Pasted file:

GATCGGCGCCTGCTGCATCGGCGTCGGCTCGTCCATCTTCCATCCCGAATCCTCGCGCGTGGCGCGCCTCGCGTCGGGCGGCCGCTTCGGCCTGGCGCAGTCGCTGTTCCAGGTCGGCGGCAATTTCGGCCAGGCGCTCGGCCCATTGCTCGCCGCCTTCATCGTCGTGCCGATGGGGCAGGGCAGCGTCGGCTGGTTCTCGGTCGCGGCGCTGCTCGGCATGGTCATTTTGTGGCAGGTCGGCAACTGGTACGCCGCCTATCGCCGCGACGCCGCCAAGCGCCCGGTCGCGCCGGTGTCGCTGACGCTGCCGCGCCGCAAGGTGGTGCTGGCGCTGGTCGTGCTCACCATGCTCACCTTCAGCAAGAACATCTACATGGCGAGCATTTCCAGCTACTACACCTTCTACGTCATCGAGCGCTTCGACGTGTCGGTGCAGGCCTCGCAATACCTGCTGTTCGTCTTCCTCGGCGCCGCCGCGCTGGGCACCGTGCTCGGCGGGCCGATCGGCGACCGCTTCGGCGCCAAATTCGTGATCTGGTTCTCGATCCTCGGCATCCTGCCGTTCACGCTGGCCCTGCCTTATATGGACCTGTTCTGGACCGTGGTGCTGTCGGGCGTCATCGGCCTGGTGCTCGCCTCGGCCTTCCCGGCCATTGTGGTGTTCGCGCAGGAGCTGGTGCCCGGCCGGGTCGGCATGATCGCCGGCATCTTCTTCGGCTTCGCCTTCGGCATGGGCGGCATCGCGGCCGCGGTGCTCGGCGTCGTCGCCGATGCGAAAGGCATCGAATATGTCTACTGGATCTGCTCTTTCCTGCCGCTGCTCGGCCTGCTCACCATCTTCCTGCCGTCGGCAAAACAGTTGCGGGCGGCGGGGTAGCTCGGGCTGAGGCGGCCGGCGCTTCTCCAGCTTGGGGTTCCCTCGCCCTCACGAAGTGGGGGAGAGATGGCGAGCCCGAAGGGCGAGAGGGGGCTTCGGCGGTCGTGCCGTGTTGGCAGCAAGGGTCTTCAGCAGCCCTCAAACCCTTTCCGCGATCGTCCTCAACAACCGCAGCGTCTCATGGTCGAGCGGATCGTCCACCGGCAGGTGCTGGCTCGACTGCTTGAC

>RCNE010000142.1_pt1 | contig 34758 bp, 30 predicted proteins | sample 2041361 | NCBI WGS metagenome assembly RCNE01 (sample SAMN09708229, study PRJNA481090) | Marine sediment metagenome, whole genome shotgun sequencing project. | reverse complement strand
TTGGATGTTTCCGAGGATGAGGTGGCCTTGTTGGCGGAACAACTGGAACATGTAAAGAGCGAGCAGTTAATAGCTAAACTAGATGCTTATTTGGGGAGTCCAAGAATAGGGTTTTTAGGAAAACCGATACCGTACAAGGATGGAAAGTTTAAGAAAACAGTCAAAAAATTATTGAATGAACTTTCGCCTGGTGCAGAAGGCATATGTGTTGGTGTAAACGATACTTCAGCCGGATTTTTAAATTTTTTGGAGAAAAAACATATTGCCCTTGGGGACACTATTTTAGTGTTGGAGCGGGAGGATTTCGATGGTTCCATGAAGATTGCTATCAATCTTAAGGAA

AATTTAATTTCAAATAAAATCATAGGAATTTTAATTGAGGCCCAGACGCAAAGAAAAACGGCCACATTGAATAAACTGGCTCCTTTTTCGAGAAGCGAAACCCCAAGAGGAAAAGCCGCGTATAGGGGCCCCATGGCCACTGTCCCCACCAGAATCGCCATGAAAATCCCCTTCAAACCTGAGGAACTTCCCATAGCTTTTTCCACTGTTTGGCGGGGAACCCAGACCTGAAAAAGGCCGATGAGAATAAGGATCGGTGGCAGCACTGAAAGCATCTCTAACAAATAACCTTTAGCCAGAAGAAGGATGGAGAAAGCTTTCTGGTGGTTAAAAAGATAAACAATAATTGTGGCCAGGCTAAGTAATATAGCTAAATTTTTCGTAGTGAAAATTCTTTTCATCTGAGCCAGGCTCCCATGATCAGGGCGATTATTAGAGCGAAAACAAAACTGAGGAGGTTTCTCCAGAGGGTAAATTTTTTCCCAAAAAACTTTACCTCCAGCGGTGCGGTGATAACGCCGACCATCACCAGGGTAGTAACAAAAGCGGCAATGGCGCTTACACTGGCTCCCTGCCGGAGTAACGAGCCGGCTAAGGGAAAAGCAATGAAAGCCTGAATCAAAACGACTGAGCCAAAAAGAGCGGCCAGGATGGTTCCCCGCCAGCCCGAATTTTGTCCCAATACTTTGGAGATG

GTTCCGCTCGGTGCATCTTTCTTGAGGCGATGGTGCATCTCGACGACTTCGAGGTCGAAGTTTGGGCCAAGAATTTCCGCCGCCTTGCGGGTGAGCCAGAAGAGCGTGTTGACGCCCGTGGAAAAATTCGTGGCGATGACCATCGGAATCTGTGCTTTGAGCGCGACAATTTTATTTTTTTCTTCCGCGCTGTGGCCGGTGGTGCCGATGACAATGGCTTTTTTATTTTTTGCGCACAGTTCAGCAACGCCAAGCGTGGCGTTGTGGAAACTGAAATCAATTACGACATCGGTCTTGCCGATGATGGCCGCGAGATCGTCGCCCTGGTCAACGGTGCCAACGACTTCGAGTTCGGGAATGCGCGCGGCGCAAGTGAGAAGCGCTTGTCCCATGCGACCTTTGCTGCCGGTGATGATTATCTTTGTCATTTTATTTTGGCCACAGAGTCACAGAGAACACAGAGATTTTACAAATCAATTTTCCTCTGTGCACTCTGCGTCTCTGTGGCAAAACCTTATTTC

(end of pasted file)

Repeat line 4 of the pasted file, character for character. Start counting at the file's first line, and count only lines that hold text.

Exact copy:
AATTTAATTTCAAATAAAATCATAGGAATTTTAATTGAGGCCCAGACGCAAAGAAAAACGGCCACATTGAATAAACTGGCTCCTTTTTCGAGAAGCGAAACCCCAAGAGGAAAAGCCGCGTATAGGGGCCCCATGGCCACTGTCCCCACCAGAATCGCCATGAAAATCCCCTTCAAACCTGAGGAACTTCCCATAGCTTTTTCCACTGTTTGGCGGGGAACCCAGACCTGAAAAAGGCCGATGAGAATAAGGATCGGTGGCAGCACTGAAAGCATCTCTAACAAATAACCTTTAGCCAGAAGAAGGATGGAGAAAGCTTTCTGGTGGTTAAAAAGATAAACAATAATTGTGGCCAGGCTAAGTAATATAGCTAAATTTTTCGTAGTGAAAATTCTTTTCATCTGAGCCAGGCTCCCATGATCAGGGCGATTATTAGAGCGAAAACAAAACTGAGGAGGTTTCTCCAGAGGGTAAATTTTTTCCCAAAAAACTTTACCTCCAGCGGTGCGGTGATAACGCCGACCATCACCAGGGTAGTAACAAAAGCGGCAATGGCGCTTACACTGGCTCCCTGCCGGAGTAACGAGCCGGCTAAGGGAAAAGCAATGAAAGCCTGAATCAAAACGACTGAGCCAAAAAGAGCGGCCAGGATGGTTCCCCGCCAGCCCGAATTTTGTCCCAATACTTTGGAGATG